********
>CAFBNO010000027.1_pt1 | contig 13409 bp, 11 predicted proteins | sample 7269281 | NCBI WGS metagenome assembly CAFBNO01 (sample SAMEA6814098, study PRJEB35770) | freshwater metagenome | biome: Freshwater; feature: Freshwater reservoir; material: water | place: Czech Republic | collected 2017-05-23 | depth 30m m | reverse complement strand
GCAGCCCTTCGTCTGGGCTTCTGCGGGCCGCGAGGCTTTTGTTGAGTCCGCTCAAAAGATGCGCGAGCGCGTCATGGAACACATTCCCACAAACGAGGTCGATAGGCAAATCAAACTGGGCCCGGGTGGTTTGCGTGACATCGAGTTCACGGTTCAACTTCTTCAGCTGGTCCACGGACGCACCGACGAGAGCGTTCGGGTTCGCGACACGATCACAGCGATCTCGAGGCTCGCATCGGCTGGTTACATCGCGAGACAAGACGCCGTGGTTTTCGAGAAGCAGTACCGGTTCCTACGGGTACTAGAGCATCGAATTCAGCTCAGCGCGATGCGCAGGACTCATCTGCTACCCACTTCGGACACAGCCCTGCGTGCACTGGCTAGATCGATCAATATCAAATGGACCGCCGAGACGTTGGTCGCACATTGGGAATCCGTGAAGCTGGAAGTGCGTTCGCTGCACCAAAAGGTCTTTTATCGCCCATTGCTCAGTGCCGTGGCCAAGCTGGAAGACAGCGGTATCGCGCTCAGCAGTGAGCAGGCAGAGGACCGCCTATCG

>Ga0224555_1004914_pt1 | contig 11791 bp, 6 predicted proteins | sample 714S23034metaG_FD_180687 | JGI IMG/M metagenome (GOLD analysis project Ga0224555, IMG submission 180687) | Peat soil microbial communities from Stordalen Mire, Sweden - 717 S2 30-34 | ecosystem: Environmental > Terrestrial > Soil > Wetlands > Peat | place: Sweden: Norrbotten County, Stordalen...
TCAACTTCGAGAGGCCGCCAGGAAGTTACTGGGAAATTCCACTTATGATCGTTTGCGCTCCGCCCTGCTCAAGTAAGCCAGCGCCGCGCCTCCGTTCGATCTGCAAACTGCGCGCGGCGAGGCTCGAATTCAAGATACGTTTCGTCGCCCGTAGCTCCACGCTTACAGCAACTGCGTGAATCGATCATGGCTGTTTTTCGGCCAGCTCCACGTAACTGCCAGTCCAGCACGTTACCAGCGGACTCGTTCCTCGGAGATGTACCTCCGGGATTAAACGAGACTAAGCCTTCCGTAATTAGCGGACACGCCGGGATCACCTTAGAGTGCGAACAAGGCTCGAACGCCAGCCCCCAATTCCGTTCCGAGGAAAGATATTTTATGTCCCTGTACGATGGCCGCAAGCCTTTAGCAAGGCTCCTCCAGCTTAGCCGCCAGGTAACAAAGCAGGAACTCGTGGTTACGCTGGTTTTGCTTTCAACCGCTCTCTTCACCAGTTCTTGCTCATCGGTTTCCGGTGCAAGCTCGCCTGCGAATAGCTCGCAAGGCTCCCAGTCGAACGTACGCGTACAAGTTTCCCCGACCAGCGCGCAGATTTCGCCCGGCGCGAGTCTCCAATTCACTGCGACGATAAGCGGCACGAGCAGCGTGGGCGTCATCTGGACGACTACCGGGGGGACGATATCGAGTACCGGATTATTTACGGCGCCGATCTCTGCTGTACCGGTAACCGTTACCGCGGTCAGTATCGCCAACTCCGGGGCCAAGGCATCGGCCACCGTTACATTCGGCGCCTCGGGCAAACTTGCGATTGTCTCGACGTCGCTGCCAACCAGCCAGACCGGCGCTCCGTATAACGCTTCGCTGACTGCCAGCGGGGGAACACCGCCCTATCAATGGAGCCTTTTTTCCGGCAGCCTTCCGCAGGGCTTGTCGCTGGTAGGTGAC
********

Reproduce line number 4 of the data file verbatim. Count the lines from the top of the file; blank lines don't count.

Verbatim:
TCAACTTCGAGAGGCCGCCAGGAAGTTACTGGGAAATTCCACTTATGATCGTTTGCGCTCCGCCCTGCTCAAGTAAGCCAGCGCCGCGCCTCCGTTCGATCTGCAAACTGCGCGCGGCGAGGCTCGAATTCAAGATACGTTTCGTCGCCCGTAGCTCCACGCTTACAGCAACTGCGTGAATCGATCATGGCTGTTTTTCGGCCAGCTCCACGTAACTGCCAGTCCAGCACGTTACCAGCGGACTCGTTCCTCGGAGATGTACCTCCGGGATTAAACGAGACTAAGCCTTCCGTAATTAGCGGACACGCCGGGATCACCTTAGAGTGCGAACAAGGCTCGAACGCCAGCCCCCAATTCCGTTCCGAGGAAAGATATTTTATGTCCCTGTACGATGGCCGCAAGCCTTTAGCAAGGCTCCTCCAGCTTAGCCGCCAGGTAACAAAGCAGGAACTCGTGGTTACGCTGGTTTTGCTTTCAACCGCTCTCTTCACCAGTTCTTGCTCATCGGTTTCCGGTGCAAGCTCGCCTGCGAATAGCTCGCAAGGCTCCCAGTCGAACGTACGCGTACAAGTTTCCCCGACCAGCGCGCAGATTTCGCCCGGCGCGAGTCTCCAATTCACTGCGACGATAAGCGGCACGAGCAGCGTGGGCGTCATCTGGACGACTACCGGGGGGACGATATCGAGTACCGGATTATTTACGGCGCCGATCTCTGCTGTACCGGTAACCGTTACCGCGGTCAGTATCGCCAACTCCGGGGCCAAGGCATCGGCCACCGTTACATTCGGCGCCTCGGGCAAACTTGCGATTGTCTCGACGTCGCTGCCAACCAGCCAGACCGGCGCTCCGTATAACGCTTCGCTGACTGCCAGCGGGGGAACACCGCCCTATCAATGGAGCCTTTTTTCCGGCAGCCTTCCGCAGGGCTTGTCGCTGGTAGGTGAC